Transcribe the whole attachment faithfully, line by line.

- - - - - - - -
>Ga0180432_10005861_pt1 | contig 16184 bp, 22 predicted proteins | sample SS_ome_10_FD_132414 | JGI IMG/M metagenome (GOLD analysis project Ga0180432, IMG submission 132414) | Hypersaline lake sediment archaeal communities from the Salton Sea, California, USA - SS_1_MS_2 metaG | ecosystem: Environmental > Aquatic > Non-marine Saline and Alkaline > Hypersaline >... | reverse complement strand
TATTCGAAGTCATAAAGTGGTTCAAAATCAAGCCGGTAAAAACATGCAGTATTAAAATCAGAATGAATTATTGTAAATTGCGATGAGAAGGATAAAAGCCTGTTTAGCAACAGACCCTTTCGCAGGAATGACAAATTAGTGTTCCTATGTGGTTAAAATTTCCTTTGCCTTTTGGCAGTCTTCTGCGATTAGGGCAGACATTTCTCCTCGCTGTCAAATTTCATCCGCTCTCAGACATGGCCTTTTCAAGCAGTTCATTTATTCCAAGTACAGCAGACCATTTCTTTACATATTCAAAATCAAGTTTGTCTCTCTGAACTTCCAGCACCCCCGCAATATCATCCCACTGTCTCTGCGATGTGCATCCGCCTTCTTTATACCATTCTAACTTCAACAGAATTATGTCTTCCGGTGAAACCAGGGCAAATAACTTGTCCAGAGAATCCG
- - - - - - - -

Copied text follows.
>Ga0180432_10005861_pt1 | contig 16184 bp, 22 predicted proteins | sample SS_ome_10_FD_132414 | JGI IMG/M metagenome (GOLD analysis project Ga0180432, IMG submission 132414) | Hypersaline lake sediment archaeal communities from the Salton Sea, California, USA - SS_1_MS_2 metaG | ecosystem: Environmental > Aquatic > Non-marine Saline and Alkaline > Hypersaline >... | reverse complement strand
TATTCGAAGTCATAAAGTGGTTCAAAATCAAGCCGGTAAAAACATGCAGTATTAAAATCAGAATGAATTATTGTAAATTGCGATGAGAAGGATAAAAGCCTGTTTAGCAACAGACCCTTTCGCAGGAATGACAAATTAGTGTTCCTATGTGGTTAAAATTTCCTTTGCCTTTTGGCAGTCTTCTGCGATTAGGGCAGACATTTCTCCTCGCTGTCAAATTTCATCCGCTCTCAGACATGGCCTTTTCAAGCAGTTCATTTATTCCAAGTACAGCAGACCATTTCTTTACATATTCAAAATCAAGTTTGTCTCTCTGAACTTCCAGCACCCCCGCAATATCATCCCACTGTCTCTGCGATGTGCATCCGCCTTCTTTATACCATTCTAACTTCAACAGAATTATGTCTTCCGGTGAAACCAGGGCAAATAACTTGTCCAGAGAATCCG